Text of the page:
Zlatan Ibrahimovic has told Sports Illustrated that Thierry Henry's success in the MLS could sway his decision to end his playing career in the USA.
Henry, 36, has enjoyed a fine end to his glorious career since moving to New York Red Bulls in 2010, even winning the Best MLS Player ESPY Award last season as the league's top player.
Ibrahimovic, 32, developed a firm friendship with the former Arsenal forward while they were both at Barcelona, and though he has said he will see his Paris Saint-Germain contract through to expiry in 2016, he admitted a trans-Atlantic challenge was attractive.
"I don't know," he said when asked about the switch. "I mean, it's a question a lot of journalists have been asking. I have a contract for another two years, so let's see how I am physically in two years and if the opportunity is still there.
"I will really think about it because I find it very interesting to come over to America because my friend Thierry Henry is playing there and he's doing fantastic there, and he talks a lot of positive about the Major League Soccer, so it's an interesting thing if the opportunity is still there in two to three years."
In a wide-ranging interview, Ibrahimovic also addressed his well-publicised issues with Pep Guardiola during his brief stint at Barcelona, saying things had been "fantastic" for the first six months and that he still did not know why their relationship had fallen apart.
He added: "He never called me in his office and said, 'Listen, you don't play good. You don't play like I want you to play. You don't look good. You don't talk good.' Whatever. I don't know why, but it didn't happen, so for me that is a mystery because you buy somebody for 70 million euros and after six months you don't talk to him anymore. If you call yourself a man after that ...
"That's my opinion and my experience from what happened. And at the same time I learned a lot of things and it made me stronger. You learn from the negatives and from the positives. That's the way it works."
He said that Jose Mourinho, his coach at Inter Milan, had been a very different character.
He added: "Guardiola is a fantastic coach [but] as a person I see him differently, and Mourinho is like the different one. He is convincing you. He is manipulating you to do what he wants, and that's why he was so successful and even a fantastic coach. So he has two things in one. So it was a totally different kind of character and personality."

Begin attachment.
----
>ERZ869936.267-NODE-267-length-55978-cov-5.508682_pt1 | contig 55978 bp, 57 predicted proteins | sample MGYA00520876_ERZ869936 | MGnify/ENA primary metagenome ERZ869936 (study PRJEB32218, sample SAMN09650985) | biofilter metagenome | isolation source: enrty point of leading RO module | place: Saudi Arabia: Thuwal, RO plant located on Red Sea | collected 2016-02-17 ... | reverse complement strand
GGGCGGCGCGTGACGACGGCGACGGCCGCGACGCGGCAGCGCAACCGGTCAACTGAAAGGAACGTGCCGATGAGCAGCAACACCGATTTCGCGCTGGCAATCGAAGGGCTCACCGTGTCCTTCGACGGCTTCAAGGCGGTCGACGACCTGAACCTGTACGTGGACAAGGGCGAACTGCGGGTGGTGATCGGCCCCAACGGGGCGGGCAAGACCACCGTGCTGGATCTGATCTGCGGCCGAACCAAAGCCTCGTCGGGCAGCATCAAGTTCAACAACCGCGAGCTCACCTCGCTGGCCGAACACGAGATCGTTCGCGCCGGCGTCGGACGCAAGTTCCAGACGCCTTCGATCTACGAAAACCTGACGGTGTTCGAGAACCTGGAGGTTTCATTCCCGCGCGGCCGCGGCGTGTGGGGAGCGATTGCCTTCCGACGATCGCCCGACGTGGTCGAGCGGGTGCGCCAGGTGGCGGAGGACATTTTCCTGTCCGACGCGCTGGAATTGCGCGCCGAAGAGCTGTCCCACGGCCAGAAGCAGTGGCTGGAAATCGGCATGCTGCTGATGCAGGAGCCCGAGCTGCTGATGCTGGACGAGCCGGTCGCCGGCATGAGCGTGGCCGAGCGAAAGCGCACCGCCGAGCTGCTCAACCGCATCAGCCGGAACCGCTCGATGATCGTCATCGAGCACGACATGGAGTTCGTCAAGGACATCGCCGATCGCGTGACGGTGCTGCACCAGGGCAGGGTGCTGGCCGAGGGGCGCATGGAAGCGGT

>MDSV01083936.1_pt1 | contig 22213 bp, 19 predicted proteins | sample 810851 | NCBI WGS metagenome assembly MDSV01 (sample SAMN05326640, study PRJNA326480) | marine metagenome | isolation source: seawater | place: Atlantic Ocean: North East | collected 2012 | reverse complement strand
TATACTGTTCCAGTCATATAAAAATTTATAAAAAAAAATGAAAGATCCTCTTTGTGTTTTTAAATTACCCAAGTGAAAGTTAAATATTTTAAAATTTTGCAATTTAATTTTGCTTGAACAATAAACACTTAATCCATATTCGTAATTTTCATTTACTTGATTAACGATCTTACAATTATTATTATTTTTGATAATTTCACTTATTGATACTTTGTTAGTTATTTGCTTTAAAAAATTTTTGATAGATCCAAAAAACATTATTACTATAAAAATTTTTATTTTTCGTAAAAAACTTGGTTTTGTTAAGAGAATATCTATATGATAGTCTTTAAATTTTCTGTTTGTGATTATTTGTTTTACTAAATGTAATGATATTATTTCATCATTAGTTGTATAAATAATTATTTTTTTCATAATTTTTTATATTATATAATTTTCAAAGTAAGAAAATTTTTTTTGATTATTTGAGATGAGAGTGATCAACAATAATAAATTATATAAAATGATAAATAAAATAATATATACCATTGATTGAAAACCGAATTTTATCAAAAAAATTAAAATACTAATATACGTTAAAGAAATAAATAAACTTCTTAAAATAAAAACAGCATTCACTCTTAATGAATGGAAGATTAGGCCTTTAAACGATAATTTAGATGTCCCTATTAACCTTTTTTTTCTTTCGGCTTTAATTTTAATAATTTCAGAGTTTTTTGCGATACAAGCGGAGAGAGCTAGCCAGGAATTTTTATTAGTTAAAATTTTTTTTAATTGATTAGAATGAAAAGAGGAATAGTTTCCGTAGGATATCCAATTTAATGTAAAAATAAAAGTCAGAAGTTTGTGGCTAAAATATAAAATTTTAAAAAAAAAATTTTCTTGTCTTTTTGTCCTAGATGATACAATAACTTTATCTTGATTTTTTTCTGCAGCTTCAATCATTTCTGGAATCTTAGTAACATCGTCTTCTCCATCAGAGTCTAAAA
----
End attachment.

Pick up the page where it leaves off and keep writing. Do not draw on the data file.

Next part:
He also said he did not like Louis van Gaal, having played under him at Ajax during the early part of his career.
"He's the old tradition. The old general. He's the boss and everybody else can -- how do you say? -- they're soldiers. I mean, you have to have a little bit of feeling in the whole thing. Many big stars have problems with him because of the way he is. I understand if you're 15 to 20 years old, you put the discipline there. Which is normal, because I was in Holland -- I was in that school where he built up Ajax, and I understand it -- but when you come to a team with 22 big stars, that's what you treat them like? Like small boys?
"We were in a dining room and sitting there until he says, 'OK, go ahead, now you can eat.' Then suddenly we could eat -- so we could not eat before he says."
He said he had left the Dutch giants after teammate Rafael van der Vaart had accused him of deliberately injuring him and Van Gaal refused to take his side.
"At the end I said will not play if Van der Vaart is to play because my own captain is attacking me and blaming me for injuring him," he explained. "Instead of protecting your team as a captain outside the team and also inside the team, he is doing totally the opposite.
"He is trying now to attack me and get everybody against me, and we had a meeting with Van Gaal and he says: 'Listen. I'm the boss. If I tell you to play, you play.' And I was like: 'You're the boss but if I tell you I will not play as long as Van der Vaart is playing, I'm not playing. If you can't understand nothing just sit and wait and you will see me that I will not play.'
"That was my last week at Ajax."